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Challenging Our Assumptions

Wednesday 19 December, 2012

A week ago I was challenged to leave my comfort zone. I saw it coming and my immediate response was to resist. Fortunately my motivation to take up the challenge was greater. It was all part of a coaching course I was attending and during this particular session I had been talking with one of the coaches about my reluctance to make the first move in social interactions. At best I feel awkward; at worst, anxious and ready to leave. The coach knew my travel arrangements for that evening and our closing dialogue went something like this:

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We Change Anyway

Saturday 24 November, 2012

This week was the final session. The last in a series of nine workshops I have been running over the last six months with a team in Amsterdam. The main goal was to enhance the group’s communication and personal development by raising their level of awareness. This post is a reminder to them that they have achieved more than they may realise. It also highlights that the power of development work can be found in the simplest of comments.

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People’s Patterns

Sunday 28 October, 2012

We assume people will change. We’ve watched loved ones suffer or complain. We’ve dealt with the consequences of a colleague’s below-average performance, and it’s possible we’ve had a frank exchange with a friend to clarify how their future behaviour needs to be. Some of those people have even acknowledged their problem areas, so surely they will have learnt their lesson? Surely it will be different next time? But it isn’t. And if we’re not careful the whole process of expectation, frustration and disappointment will repeat itself.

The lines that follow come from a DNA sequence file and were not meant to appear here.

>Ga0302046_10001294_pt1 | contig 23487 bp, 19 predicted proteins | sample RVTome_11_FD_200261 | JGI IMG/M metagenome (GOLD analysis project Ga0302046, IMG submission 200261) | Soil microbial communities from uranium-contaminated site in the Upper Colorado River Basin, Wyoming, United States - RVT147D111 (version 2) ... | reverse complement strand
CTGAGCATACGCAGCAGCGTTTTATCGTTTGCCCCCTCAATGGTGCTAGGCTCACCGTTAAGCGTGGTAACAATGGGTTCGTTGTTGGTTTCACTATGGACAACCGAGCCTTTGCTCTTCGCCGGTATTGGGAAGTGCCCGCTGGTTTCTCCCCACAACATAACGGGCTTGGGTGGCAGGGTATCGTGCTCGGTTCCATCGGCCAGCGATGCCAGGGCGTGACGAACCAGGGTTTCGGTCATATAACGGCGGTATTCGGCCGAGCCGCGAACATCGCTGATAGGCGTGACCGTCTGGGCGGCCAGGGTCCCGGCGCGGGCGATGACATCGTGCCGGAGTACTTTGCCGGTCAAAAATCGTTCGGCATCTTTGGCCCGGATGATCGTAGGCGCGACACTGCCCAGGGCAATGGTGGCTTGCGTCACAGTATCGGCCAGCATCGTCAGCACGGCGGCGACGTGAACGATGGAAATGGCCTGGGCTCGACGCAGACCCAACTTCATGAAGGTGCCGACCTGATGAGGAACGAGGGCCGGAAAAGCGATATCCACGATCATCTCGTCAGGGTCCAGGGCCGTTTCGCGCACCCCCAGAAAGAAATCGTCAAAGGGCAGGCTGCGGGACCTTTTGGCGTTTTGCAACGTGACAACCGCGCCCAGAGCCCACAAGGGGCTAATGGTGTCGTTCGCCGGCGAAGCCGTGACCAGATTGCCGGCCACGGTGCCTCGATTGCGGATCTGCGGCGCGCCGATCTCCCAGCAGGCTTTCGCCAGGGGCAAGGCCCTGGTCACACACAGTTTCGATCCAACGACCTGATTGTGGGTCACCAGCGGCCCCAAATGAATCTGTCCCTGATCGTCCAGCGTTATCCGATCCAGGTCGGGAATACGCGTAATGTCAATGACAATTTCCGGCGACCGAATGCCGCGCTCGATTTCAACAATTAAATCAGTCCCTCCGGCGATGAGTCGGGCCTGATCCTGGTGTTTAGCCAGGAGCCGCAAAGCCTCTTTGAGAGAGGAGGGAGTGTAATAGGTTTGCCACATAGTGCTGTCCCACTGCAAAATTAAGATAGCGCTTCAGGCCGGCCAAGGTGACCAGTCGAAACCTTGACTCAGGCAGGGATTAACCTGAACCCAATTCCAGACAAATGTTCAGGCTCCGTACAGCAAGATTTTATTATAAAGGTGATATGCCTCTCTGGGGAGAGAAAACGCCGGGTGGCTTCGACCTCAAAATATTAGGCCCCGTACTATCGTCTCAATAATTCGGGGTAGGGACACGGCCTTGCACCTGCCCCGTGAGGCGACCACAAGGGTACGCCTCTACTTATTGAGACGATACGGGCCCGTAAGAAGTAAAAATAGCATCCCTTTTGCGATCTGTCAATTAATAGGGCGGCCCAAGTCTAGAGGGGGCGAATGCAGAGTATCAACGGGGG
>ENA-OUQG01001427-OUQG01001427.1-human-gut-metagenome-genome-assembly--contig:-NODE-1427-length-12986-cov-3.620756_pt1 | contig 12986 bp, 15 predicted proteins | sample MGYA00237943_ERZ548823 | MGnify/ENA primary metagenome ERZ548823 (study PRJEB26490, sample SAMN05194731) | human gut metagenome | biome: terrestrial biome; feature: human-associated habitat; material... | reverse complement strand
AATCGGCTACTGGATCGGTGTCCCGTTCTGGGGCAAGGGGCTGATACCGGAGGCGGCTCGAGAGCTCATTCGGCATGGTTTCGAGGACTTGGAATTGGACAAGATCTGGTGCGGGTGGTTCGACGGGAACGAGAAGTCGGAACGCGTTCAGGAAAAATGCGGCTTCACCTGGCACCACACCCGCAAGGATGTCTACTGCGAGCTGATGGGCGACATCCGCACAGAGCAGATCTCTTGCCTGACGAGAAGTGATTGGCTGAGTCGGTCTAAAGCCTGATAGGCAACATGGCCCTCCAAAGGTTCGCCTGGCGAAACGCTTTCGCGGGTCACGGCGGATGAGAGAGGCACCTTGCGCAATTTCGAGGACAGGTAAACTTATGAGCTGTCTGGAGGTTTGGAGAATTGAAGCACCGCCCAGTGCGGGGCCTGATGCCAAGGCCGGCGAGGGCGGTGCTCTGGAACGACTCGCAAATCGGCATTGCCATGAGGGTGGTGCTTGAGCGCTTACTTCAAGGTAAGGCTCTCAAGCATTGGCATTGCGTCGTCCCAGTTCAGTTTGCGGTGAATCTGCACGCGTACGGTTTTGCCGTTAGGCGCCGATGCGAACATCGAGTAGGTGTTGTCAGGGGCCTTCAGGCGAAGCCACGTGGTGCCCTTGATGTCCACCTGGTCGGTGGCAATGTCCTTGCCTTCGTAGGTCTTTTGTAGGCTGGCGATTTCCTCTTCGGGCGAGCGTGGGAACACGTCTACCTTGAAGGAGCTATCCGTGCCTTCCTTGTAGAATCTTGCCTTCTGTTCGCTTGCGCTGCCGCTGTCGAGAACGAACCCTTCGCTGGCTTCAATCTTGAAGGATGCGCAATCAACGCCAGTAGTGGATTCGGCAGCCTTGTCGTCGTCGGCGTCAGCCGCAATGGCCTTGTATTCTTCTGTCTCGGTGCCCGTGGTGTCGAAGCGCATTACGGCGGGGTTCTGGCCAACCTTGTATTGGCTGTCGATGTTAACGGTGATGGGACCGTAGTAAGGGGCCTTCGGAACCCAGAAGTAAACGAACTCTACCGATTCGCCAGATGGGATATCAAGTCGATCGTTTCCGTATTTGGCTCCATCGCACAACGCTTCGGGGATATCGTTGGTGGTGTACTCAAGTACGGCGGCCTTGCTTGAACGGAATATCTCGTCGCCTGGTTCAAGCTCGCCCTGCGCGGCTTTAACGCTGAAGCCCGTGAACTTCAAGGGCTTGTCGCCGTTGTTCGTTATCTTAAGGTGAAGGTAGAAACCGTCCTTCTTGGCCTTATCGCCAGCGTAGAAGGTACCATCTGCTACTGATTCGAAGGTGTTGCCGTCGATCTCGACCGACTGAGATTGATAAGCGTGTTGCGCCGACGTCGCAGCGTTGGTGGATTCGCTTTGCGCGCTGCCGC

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Taking The Time To Listen

Thursday 20 September, 2012

I have worked for a number of bosses: the workaholic who only ever looked up from his paperwork to find out why his coffee cup and ashtray were not where they should be; the too-soft middle manager promoted beyond his ambitions by virtue of years of service; and the arrogant one lacking any self-awareness, who could never be as good or as respected as he imagined himself to be. There were other more inspirational leaders too. Two in particular spring to mind. Partly because I worked for them longer than any of the others, but mostly because they had so many qualities in common.

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All Day, Every Day

Monday 13 August, 2012

That’s what he kept saying. The fastest man ever. “All day, every day.” The Olympic Games have come and gone, and the essence that remains is contained in those four words. I saw people in tears because they had won a gold medal and I saw people in tears because they hadn’t. Others rejoiced because they finished third, or simply because they had made the final. Some were elated just to be there; to be part of the Olympics and to know they would forever be an Olympian. Being present, pushing themselves and competing at the very highest level with the best in their field had been their goal. All day, every day.

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Supporting Each Other

Friday 11 May, 2012

This post is inspired by an entry from my training journal in which I was challenged to provide support to another member of the group. The entry itself doesn’t appear in this blog although I did comment on it in another post, ‘Be Firm With People & Contribute’. The following paragraph is an extract from the unpublished entry:

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Men & Women

Thursday 31 March, 2011

We’re different. And the day we realise this, our lives and our worlds become better and easier places to inhabit. When I began my training in 2000 I was invited to join the men’s group run by Karaj, my trainer. I had been a very keen footballer and many of my greatest moments in life had been as part of successful teams together with other men, working with and for each other.